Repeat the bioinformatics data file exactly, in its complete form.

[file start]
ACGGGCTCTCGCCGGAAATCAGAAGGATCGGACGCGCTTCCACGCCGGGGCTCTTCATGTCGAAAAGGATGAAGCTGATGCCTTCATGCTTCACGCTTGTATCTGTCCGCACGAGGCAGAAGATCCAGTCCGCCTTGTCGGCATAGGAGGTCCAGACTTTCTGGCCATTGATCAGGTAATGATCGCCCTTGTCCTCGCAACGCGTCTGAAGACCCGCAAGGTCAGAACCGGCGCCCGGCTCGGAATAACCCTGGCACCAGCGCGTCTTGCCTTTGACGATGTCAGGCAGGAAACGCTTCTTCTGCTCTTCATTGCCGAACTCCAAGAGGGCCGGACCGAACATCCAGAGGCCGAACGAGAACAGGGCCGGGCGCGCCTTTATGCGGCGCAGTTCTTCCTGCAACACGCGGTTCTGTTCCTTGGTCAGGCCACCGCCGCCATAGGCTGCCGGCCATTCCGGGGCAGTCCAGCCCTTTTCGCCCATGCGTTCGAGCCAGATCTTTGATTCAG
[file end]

ACGGGCTCTCGCCGGAAATCAGAAGGATCGGACGCGCTTCCACGCCGGGGCTCTTCATGTCGAAAAGGATGAAGCTGATGCCTTCATGCTTCACGCTTGTATCTGTCCGCACGAGGCAGAAGATCCAGTCCGCCTTGTCGGCATAGGAGGTCCAGACTTTCTGGCCATTGATCAGGTAATGATCGCCCTTGTCCTCGCAACGCGTCTGAAGACCCGCAAGGTCAGAACCGGCGCCCGGCTCGGAATAACCCTGGCACCAGCGCGTCTTGCCTTTGACGATGTCAGGCAGGAAACGCTTCTTCTGCTCTTCATTGCCGAACTCCAAGAGGGCCGGACCGAACATCCAGAGGCCGAACGAGAACAGGGCCGGGCGCGCCTTTATGCGGCGCAGTTCTTCCTGCAACACGCGGTTCTGTTCCTTGGTCAGGCCACCGCCGCCATAGGCTGCCGGCCATTCCGGGGCAGTCCAGCCCTTTTCGCCCATGCGTTCGAGCCAGATCTTTGATTCAG